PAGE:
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Palm oil industry moves into the Amazon rainforest

Palm oil industry moves into the Amazon rainforest

Amazon palm oil:
Palm oil industry moves into the Amazon rainforest
Rhett Butler,
July 9, 2008

Malaysia’s Land Development Authority FELDA has announced plans to immediately establish 100,000 hectares (250,000) of oil palm plantations in the Brazilian Amazon.

The agency will partner with Braspalma, a local company, to form Felda Global Ventures Brazil Sdn Bhd. FELDA will have a 70 percent stake in the venture.

“As a start, 20,000ha in Tefe will be opened for oil palm planting. After that, between 3,000ha and 5,000ha will be opened yearly,” said Deputy Prime Minister Datuk Seri Najib Razak. “Felda wants to emulate Petronas as a global player,” he added, referring to Malaysia’s national oil company.

Wednesday’s announcement had been expected. Last month Najib said Malaysia would seek to expand its booming palm oil industry overseas. The country is facing land constraints at home.

Accordingly, Felda chairman Tan Sri Mohd Yusof Noor said the agency had been offered 105,000ha in Papua New Guinea, 45,000ha in Aceh on the Indonesian island of Sumatra, and 20,000ha in Kalimantan on the island of Borneo.

Palm oil and the Amazon

Agricultural potential for soy, palm, and sugar cane in the Brazilian Amazon (top). Carbon storage on forest lands suitable for various crops (bottom). Derived from the Woods Hole Research Institute’s Readiness For REDD: A Preliminary Global Assessment Of Tropical Forested Land Suitability For Agriculture.

The establishment of oil palm plantations in the Amazon will be seen by environmentalists as a new threat to the world’s largest rainforest. Presently little commercial palm oil is produced in the region due partly to the traditional nature of Brazilian farmers and pest concerns, but the entrance of industry-leading Malaysian producers could serve as a model and quickly increase palm oil’s visibility as a viable form of land use. As the world’s highest yielding mass market oilseed, palm oil will likely offer better financial returns than cattle ranching and mechanized soy farms, the dominant agricultural activities in Brazilian Amazon, and will employ larger numbers of people (oil palm plantations may employ roughly one worker per 8-10 ha, whereas a single cowboy can handle 4,000-5,000 head of cattle grazing hundreds of ha of land).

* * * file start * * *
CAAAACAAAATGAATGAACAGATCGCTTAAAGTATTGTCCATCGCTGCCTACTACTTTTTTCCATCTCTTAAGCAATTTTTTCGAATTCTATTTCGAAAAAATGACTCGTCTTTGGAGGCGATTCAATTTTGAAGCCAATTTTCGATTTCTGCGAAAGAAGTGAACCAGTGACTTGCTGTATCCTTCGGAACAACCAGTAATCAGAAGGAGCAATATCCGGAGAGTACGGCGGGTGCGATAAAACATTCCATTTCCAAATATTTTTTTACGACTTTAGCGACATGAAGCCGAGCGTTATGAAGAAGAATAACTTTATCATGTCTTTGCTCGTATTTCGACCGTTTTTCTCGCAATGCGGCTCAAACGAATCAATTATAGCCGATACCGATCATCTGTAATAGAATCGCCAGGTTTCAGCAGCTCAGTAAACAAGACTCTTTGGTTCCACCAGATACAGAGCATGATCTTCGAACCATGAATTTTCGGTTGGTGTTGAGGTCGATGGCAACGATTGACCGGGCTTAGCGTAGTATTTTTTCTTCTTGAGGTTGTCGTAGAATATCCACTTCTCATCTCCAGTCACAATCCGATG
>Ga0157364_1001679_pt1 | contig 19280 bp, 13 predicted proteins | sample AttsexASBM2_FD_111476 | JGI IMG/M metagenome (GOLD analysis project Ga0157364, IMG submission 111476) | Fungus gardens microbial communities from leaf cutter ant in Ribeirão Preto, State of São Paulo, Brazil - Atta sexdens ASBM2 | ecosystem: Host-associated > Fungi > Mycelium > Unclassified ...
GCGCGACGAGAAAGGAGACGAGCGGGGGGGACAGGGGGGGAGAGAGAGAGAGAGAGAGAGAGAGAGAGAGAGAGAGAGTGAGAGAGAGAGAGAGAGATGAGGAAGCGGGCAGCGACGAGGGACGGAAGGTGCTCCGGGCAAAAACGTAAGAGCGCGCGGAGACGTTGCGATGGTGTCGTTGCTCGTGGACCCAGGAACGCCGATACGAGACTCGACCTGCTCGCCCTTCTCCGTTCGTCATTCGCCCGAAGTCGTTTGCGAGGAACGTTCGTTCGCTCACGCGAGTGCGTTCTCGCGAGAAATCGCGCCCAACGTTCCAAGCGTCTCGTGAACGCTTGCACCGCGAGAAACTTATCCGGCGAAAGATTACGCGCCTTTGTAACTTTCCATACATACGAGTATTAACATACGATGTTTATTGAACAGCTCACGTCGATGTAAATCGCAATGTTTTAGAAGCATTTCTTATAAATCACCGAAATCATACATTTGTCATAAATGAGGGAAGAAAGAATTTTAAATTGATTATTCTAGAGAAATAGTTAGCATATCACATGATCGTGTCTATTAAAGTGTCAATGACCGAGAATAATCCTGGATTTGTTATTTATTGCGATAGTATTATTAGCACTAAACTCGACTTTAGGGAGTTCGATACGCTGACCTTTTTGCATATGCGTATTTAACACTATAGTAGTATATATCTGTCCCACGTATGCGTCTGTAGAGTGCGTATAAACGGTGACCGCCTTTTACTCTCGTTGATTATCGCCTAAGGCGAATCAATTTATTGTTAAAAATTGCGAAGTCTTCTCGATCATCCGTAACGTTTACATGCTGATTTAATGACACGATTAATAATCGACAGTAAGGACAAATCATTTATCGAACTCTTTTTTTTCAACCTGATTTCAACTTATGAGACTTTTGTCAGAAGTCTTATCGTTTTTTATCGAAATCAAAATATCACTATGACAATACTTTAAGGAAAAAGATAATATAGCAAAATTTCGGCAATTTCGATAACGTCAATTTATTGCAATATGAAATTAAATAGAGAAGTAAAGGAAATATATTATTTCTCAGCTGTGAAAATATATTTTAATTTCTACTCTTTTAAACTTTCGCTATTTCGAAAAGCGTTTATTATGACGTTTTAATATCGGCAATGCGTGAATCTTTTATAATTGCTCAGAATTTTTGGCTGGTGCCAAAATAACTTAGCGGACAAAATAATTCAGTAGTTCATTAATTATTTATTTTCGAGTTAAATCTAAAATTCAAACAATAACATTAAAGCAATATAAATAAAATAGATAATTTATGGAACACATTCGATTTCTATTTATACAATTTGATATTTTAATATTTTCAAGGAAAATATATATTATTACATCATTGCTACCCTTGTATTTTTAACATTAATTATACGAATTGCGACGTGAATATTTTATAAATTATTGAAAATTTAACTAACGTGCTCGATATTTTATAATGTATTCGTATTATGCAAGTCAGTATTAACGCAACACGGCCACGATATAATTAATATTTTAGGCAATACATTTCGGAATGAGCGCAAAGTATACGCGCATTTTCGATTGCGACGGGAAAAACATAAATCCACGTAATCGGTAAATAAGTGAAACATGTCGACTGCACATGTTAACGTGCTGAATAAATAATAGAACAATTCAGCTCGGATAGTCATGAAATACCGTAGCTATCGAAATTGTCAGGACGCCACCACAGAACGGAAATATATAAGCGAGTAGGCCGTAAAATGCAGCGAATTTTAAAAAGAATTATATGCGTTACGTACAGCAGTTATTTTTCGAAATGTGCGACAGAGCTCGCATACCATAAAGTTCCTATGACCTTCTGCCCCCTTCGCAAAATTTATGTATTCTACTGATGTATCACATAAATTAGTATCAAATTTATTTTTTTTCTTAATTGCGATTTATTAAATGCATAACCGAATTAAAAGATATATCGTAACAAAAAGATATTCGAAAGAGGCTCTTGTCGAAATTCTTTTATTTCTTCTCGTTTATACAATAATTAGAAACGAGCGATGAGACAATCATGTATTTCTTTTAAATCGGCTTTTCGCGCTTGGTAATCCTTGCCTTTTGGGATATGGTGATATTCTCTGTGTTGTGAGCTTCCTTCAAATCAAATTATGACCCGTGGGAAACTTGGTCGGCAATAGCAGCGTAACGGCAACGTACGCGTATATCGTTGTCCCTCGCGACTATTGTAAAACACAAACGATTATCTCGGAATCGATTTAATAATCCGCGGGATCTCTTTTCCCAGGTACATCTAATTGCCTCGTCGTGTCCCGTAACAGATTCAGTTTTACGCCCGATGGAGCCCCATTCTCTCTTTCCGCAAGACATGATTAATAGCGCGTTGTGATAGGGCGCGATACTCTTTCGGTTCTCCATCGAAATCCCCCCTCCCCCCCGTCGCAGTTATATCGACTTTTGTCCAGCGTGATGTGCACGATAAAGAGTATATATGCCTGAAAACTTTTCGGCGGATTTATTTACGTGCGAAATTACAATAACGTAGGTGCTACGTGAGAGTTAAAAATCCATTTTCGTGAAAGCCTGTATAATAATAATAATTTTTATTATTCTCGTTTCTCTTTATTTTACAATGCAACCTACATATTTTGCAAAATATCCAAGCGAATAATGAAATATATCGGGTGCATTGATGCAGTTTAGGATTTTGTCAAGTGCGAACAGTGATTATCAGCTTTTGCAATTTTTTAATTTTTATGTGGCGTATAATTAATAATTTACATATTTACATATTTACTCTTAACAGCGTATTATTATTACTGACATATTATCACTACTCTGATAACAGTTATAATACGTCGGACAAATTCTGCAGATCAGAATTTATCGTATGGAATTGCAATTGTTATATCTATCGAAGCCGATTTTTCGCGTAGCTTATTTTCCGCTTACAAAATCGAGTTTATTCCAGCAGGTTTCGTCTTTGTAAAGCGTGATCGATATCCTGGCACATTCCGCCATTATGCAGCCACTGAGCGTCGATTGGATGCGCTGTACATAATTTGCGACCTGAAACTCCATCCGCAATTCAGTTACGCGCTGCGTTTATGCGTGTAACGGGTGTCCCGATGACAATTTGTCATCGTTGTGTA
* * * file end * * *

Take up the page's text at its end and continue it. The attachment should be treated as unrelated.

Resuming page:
The potential for palm oil plantations in the Brazilian Amazon is vast: the Woods Hole Research Center estimates that 2.283 million square kilometers (881,000 sq miles) of forest land in the region is suitable for oil palm, an area far greater in extent than that which could be converted for soy (390,000 sq km) or sugar cane (1.988 million sq km). Woods Hole calculates this area of forest locks up some 42.5 billion tons (gigatons) of carbon in above-ground biomass, or roughly six times 2006 global emissions. Converting this area for palm would release nearly 60 percent of this carbon (oil palm plantations in SE Asia store about 75 tons of carbon per hectare).

Oil palm expansion in the Amazon will likely be facilitated by infrastructure projects currently underway in these region, including road-building, port expansion, and new hydroelectric projects. Oil palm producers may also benefit from a “logging subsidy” whereby timber harvested from a tract of land helps offset the cost of establishing a plantation. Before the recent run-up in palm oil prices, logging had been a key element to the profitability of oil palm plantations in Southeast Asia.

Palm oil economics

Market prices for crude and vegetable oils from January 2003 through December 2007. Data derived from FAOstat and the World Bank.

The tripling of the price of palm oil since early 2005 has been linked to rising demand for crude oil, which has effectively driven up the price of all other vegetable oils. Producers in the U.S. and Europe have been diverting vegetable oils (canola/rapeseed and soy) and other agricultural feedstocks (especially corn) to the production of biofuels, buoying the high price for grains and oilseeds worldwide. While palm oil holds great potential as a feedstock for biodiesel production, prices are presently too high to make the process viable — roughly 80 percent of the cost of biodiesel is the price of its feedstock. As such most palm oil is currently used in food products, cosmetics, and for industrial purposes 𔃐 less than one percent of Malaysia’s 2007 production was used for biodiesel. Still the industry has high hopes to eventually use more palm oil as a biodiesel feedstock.

Palm oil and biodiversity